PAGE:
Monday, September 15, 2014

Homes, church homes, and hometowns

After Hours Denver at worship, from their website
I learned about After Hours Denver from the Rev. Jill Sanders, who mentioned their distinctive bar ministry in a sermon one week. They are a United Methodist ministry that meets in a different city bar each week. While they are involved in a variety of social outreach, the most immediately striking first impression for a lot of people is, "Hey, this church meets in a bar!"

For lifelong churchgoers, there is a preconception of what church looks like. James F. White (citations below) wrote 50 years ago that most people attending church seek an emotional experience there. Their experience may be affected by spectacular design...
Church of St Brigid-St. Emeric, New York City, from
...but most people respond to something that resonates with past associations. I can relate... When I visited my sister's church, First Presbyterian of La Grange, Illinois....
First Presbyterian, from their website
...I immediately felt at home, not only because of the familiar form of worship, but because the architecture was similar to the church in which I'd grown up. Even walking down a back hallway for the first time, I knew where I was.

Others, with a different background from mine, may feel a sense of home in a small plain church, a storefront, or even one of these:
Shrine in air pocket, Japan, swiped from
This is a micro-shrine which, along with the New York City church pictured above, received an award from Faith and Form magazine in 2013.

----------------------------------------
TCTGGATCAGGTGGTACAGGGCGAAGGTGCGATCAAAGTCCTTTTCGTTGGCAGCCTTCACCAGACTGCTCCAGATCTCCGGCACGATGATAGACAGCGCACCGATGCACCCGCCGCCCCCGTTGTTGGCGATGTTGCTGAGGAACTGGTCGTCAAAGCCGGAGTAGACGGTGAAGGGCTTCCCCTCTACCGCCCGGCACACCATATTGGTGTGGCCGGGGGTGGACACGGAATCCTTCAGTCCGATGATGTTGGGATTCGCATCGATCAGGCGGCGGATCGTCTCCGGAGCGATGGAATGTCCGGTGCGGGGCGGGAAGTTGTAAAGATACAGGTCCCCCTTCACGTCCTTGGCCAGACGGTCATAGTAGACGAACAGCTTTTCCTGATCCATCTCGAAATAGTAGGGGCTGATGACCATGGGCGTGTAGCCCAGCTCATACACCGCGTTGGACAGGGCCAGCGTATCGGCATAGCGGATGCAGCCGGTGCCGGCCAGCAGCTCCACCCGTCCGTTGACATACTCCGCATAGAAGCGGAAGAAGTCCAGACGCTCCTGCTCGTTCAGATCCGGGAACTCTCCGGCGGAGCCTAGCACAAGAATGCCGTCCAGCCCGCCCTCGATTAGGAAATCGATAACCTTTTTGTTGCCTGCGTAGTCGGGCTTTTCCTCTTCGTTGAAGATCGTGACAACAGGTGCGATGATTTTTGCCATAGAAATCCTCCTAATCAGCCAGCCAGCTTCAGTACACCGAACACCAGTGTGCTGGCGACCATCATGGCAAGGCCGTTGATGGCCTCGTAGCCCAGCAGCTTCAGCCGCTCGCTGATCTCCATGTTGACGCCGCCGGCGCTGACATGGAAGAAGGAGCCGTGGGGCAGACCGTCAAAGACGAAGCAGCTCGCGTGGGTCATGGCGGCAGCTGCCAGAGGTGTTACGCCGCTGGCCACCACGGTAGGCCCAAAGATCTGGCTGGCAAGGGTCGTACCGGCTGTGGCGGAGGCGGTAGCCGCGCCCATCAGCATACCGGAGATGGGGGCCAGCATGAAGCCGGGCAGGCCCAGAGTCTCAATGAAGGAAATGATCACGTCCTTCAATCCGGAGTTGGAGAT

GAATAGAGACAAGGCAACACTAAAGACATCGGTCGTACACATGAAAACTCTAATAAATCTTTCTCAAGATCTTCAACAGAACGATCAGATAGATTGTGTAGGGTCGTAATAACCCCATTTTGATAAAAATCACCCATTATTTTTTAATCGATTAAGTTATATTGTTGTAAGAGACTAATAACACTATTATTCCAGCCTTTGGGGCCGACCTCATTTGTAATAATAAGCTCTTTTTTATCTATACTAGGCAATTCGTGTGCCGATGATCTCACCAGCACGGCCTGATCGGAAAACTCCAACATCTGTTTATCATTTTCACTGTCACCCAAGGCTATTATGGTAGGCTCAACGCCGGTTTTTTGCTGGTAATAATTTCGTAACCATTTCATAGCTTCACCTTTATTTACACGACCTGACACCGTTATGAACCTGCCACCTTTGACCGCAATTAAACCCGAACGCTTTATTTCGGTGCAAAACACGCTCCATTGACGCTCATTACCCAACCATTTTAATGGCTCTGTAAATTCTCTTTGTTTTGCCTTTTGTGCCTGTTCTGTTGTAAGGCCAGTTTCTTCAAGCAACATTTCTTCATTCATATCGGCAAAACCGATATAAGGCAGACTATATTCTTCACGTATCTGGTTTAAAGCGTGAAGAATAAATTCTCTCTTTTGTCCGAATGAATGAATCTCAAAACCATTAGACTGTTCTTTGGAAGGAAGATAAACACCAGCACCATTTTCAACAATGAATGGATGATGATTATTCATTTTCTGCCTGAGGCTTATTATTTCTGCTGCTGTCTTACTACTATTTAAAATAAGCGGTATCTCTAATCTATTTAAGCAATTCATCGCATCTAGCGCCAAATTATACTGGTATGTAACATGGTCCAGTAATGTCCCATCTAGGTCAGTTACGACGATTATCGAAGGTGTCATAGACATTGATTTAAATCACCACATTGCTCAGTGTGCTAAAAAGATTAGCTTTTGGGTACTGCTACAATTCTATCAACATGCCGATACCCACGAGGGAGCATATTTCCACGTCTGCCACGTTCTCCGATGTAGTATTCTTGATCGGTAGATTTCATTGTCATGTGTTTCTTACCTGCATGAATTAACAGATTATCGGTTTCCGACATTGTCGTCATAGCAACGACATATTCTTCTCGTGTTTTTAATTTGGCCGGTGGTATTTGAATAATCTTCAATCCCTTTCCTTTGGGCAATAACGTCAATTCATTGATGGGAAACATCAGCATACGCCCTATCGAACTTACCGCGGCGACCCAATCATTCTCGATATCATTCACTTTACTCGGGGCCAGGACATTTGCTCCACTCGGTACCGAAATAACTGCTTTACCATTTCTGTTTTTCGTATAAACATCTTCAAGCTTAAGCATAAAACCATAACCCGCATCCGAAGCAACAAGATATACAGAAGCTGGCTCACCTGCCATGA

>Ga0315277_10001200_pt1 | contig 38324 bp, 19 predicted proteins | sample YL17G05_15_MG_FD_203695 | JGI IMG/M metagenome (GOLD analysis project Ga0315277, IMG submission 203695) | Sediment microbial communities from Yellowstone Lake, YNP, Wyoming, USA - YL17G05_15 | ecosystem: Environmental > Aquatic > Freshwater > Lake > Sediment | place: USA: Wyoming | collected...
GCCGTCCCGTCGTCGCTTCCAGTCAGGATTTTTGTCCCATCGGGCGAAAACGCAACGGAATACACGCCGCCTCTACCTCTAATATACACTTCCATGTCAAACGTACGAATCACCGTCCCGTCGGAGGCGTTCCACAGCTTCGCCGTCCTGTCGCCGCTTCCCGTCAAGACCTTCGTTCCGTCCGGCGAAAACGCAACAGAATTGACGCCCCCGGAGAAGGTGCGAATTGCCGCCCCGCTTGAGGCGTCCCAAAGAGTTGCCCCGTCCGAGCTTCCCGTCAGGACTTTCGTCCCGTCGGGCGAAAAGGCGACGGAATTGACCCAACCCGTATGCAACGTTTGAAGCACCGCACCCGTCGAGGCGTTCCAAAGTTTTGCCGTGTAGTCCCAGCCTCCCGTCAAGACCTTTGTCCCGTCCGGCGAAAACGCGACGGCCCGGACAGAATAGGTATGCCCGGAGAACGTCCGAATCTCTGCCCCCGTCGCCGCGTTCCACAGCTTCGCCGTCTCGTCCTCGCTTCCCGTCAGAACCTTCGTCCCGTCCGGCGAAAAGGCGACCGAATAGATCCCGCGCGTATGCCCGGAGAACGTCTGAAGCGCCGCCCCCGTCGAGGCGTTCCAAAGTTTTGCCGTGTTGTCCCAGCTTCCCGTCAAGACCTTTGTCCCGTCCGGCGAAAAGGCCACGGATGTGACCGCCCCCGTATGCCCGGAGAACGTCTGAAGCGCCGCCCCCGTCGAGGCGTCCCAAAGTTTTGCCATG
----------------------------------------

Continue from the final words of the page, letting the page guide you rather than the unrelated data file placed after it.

Drawing upon humanistic geographers, particularly Yi-Fu Tuan and David Seamon, Tim Cresswell (2004: 29) calls home "a center of meaning and a field of care... an intimate place of rest where a person can withdraw from the hustle of the world outside and have some degree of control over what happens within a limited space." Each of these places is, or could be, someone's "church home."

The challenge for contemporary religions in America is that many people no longer ask which church to attend, but whether they should attend worship at all. Some have already answered that question, in the negative. So religious groups face the challenge of providing the church home and sense of the sacred their current members sought while also being accessible to outsiders. In the case of the Denver Methodists, that means going outside of the church and meeting their flock in bars. More broadly, for religion to thrive, people more than ever need to leave the comfort of their church homes, yield some of that control for a time, and re-engage with the hustle outside.

While religious groups--particularly from the mainline Protestant tradition in which I worship--have long been aware of declining membership, other institutions may not find outreach quite such an urgent matter. They are making a mistake.

I'm thinking particularly of neighborhoods and towns. The population of Cedar Rapids is growing, and now exceeds 110,000, but how many of those people are connected to anything resembling community? The poor need to be connected to job opportunities, culture and education, and people who can serve as resources and role models. The middle class need connections just as much. As Aristotle argued, to be fully human requires participating in social affairs.